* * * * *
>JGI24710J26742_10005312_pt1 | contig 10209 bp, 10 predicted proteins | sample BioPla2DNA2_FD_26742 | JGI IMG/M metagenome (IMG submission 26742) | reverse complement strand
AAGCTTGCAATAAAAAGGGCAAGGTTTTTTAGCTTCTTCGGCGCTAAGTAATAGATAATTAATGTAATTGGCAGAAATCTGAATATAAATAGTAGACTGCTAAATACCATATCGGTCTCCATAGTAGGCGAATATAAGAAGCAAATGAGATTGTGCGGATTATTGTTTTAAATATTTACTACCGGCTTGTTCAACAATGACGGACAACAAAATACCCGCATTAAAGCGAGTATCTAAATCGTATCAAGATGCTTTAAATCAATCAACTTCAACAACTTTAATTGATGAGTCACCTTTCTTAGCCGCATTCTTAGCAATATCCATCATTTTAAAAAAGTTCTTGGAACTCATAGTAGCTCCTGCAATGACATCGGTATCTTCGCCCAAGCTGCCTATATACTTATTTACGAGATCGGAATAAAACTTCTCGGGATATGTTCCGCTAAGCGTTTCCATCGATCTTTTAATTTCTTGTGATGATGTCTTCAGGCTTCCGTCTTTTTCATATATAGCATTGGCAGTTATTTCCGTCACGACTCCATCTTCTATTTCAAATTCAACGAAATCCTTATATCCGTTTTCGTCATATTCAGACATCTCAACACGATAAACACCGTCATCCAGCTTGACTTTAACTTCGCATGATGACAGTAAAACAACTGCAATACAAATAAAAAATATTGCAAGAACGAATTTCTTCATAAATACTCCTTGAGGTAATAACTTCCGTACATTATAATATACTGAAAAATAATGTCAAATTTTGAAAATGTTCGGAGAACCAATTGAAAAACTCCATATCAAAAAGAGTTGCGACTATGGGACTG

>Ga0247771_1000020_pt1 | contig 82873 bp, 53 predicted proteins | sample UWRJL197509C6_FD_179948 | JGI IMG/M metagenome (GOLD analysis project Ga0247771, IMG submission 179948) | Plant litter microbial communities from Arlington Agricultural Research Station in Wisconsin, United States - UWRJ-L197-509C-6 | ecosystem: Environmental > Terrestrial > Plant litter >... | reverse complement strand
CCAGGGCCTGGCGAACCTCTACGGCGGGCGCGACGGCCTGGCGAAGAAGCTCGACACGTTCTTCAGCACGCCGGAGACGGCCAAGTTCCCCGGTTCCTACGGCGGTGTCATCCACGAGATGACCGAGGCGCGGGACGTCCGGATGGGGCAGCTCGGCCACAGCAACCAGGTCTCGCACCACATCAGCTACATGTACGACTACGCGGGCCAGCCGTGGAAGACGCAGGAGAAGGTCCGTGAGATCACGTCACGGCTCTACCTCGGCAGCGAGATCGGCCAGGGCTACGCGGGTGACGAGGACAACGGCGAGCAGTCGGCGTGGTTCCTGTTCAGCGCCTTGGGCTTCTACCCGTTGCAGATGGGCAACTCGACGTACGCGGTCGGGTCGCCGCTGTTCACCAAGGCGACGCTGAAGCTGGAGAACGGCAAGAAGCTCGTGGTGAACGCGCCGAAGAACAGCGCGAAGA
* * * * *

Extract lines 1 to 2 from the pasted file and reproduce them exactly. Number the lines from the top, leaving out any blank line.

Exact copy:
>JGI24710J26742_10005312_pt1 | contig 10209 bp, 10 predicted proteins | sample BioPla2DNA2_FD_26742 | JGI IMG/M metagenome (IMG submission 26742) | reverse complement strand
AAGCTTGCAATAAAAAGGGCAAGGTTTTTTAGCTTCTTCGGCGCTAAGTAATAGATAATTAATGTAATTGGCAGAAATCTGAATATAAATAGTAGACTGCTAAATACCATATCGGTCTCCATAGTAGGCGAATATAAGAAGCAAATGAGATTGTGCGGATTATTGTTTTAAATATTTACTACCGGCTTGTTCAACAATGACGGACAACAAAATACCCGCATTAAAGCGAGTATCTAAATCGTATCAAGATGCTTTAAATCAATCAACTTCAACAACTTTAATTGATGAGTCACCTTTCTTAGCCGCATTCTTAGCAATATCCATCATTTTAAAAAAGTTCTTGGAACTCATAGTAGCTCCTGCAATGACATCGGTATCTTCGCCCAAGCTGCCTATATACTTATTTACGAGATCGGAATAAAACTTCTCGGGATATGTTCCGCTAAGCGTTTCCATCGATCTTTTAATTTCTTGTGATGATGTCTTCAGGCTTCCGTCTTTTTCATATATAGCATTGGCAGTTATTTCCGTCACGACTCCATCTTCTATTTCAAATTCAACGAAATCCTTATATCCGTTTTCGTCATATTCAGACATCTCAACACGATAAACACCGTCATCCAGCTTGACTTTAACTTCGCATGATGACAGTAAAACAACTGCAATACAAATAAAAAATATTGCAAGAACGAATTTCTTCATAAATACTCCTTGAGGTAATAACTTCCGTACATTATAATATACTGAAAAATAATGTCAAATTTTGAAAATGTTCGGAGAACCAATTGAAAAACTCCATATCAAAAAGAGTTGCGACTATGGGACTG